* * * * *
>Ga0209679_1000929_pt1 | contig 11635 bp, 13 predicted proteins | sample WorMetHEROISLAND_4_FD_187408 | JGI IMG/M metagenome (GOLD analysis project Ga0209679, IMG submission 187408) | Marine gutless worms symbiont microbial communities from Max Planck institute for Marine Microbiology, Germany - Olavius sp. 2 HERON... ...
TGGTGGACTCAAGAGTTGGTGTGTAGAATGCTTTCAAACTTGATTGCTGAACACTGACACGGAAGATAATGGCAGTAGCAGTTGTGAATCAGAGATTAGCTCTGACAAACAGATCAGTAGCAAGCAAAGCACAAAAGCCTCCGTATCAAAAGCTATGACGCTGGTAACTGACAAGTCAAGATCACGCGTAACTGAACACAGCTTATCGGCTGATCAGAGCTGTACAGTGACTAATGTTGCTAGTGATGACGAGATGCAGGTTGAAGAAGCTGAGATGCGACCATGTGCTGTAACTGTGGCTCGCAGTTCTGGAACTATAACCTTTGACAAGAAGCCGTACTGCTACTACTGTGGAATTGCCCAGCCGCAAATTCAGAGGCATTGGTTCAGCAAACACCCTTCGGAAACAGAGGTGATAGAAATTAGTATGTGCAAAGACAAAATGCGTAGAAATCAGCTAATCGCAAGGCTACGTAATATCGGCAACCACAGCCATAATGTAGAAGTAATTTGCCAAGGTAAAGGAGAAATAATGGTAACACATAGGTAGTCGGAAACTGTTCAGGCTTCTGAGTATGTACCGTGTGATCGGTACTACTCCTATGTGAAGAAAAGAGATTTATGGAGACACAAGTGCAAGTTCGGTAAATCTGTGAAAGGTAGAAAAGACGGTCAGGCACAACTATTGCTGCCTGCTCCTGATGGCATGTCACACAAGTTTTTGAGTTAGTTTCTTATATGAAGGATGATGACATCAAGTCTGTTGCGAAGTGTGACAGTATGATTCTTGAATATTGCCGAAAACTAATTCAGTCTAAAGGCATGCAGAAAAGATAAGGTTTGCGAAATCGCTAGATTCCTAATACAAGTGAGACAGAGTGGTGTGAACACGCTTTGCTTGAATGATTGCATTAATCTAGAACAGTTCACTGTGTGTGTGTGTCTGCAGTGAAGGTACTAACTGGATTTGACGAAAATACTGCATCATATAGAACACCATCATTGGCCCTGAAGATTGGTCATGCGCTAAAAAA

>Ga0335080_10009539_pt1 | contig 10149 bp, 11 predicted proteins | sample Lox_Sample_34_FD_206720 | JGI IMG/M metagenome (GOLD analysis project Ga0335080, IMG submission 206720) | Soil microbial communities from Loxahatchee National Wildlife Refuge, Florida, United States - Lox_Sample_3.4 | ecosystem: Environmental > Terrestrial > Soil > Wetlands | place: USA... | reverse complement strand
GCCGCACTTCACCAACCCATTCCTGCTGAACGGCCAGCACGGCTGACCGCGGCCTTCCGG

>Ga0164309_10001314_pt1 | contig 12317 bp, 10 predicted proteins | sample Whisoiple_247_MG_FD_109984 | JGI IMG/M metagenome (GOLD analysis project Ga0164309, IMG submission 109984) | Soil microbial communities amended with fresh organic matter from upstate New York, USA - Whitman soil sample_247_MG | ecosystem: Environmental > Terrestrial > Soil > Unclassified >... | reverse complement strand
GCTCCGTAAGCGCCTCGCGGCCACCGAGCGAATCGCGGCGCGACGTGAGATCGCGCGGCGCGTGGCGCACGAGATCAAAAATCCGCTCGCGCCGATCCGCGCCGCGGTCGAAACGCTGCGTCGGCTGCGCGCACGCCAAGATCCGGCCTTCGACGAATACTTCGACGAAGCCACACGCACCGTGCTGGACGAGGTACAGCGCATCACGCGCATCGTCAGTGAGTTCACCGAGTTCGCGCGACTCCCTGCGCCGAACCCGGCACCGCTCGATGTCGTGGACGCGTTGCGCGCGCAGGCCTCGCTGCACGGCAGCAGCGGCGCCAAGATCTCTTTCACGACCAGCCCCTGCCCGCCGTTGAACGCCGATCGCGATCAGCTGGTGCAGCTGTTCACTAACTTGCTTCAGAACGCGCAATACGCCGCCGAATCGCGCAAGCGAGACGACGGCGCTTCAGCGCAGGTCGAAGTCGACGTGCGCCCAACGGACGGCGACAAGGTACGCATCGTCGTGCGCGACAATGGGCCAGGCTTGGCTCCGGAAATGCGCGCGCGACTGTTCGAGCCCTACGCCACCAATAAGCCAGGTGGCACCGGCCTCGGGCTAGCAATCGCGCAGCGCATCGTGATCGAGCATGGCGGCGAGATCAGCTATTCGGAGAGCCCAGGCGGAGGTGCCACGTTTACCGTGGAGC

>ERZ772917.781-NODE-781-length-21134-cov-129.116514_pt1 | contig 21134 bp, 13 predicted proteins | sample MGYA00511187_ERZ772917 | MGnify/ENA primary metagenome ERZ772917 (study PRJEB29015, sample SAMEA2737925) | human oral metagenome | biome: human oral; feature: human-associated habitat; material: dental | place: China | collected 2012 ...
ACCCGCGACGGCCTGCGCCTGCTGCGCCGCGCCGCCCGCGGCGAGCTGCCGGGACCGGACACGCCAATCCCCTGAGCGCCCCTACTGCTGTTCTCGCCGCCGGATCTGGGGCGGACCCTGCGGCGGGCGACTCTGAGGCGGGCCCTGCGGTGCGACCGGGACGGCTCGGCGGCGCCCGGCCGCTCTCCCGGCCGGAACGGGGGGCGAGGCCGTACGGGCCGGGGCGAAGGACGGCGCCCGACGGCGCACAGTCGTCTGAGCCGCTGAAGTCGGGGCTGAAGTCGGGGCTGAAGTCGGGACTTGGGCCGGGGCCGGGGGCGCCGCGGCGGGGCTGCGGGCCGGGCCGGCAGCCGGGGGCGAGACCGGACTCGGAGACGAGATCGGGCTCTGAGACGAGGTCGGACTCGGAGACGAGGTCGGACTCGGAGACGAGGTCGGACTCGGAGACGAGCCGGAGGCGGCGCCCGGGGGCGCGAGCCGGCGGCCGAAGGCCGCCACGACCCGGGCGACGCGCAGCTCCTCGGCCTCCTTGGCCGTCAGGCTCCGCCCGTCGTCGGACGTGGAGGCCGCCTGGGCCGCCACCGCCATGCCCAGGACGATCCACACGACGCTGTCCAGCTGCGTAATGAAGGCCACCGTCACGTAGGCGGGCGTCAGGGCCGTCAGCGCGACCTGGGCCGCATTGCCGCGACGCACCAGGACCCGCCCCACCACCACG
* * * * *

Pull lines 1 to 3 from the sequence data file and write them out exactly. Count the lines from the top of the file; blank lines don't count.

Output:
>Ga0209679_1000929_pt1 | contig 11635 bp, 13 predicted proteins | sample WorMetHEROISLAND_4_FD_187408 | JGI IMG/M metagenome (GOLD analysis project Ga0209679, IMG submission 187408) | Marine gutless worms symbiont microbial communities from Max Planck institute for Marine Microbiology, Germany - Olavius sp. 2 HERON... ...
TGGTGGACTCAAGAGTTGGTGTGTAGAATGCTTTCAAACTTGATTGCTGAACACTGACACGGAAGATAATGGCAGTAGCAGTTGTGAATCAGAGATTAGCTCTGACAAACAGATCAGTAGCAAGCAAAGCACAAAAGCCTCCGTATCAAAAGCTATGACGCTGGTAACTGACAAGTCAAGATCACGCGTAACTGAACACAGCTTATCGGCTGATCAGAGCTGTACAGTGACTAATGTTGCTAGTGATGACGAGATGCAGGTTGAAGAAGCTGAGATGCGACCATGTGCTGTAACTGTGGCTCGCAGTTCTGGAACTATAACCTTTGACAAGAAGCCGTACTGCTACTACTGTGGAATTGCCCAGCCGCAAATTCAGAGGCATTGGTTCAGCAAACACCCTTCGGAAACAGAGGTGATAGAAATTAGTATGTGCAAAGACAAAATGCGTAGAAATCAGCTAATCGCAAGGCTACGTAATATCGGCAACCACAGCCATAATGTAGAAGTAATTTGCCAAGGTAAAGGAGAAATAATGGTAACACATAGGTAGTCGGAAACTGTTCAGGCTTCTGAGTATGTACCGTGTGATCGGTACTACTCCTATGTGAAGAAAAGAGATTTATGGAGACACAAGTGCAAGTTCGGTAAATCTGTGAAAGGTAGAAAAGACGGTCAGGCACAACTATTGCTGCCTGCTCCTGATGGCATGTCACACAAGTTTTTGAGTTAGTTTCTTATATGAAGGATGATGACATCAAGTCTGTTGCGAAGTGTGACAGTATGATTCTTGAATATTGCCGAAAACTAATTCAGTCTAAAGGCATGCAGAAAAGATAAGGTTTGCGAAATCGCTAGATTCCTAATACAAGTGAGACAGAGTGGTGTGAACACGCTTTGCTTGAATGATTGCATTAATCTAGAACAGTTCACTGTGTGTGTGTGTCTGCAGTGAAGGTACTAACTGGATTTGACGAAAATACTGCATCATATAGAACACCATCATTGGCCCTGAAGATTGGTCATGCGCTAAAAAA

>Ga0335080_10009539_pt1 | contig 10149 bp, 11 predicted proteins | sample Lox_Sample_34_FD_206720 | JGI IMG/M metagenome (GOLD analysis project Ga0335080, IMG submission 206720) | Soil microbial communities from Loxahatchee National Wildlife Refuge, Florida, United States - Lox_Sample_3.4 | ecosystem: Environmental > Terrestrial > Soil > Wetlands | place: USA... | reverse complement strand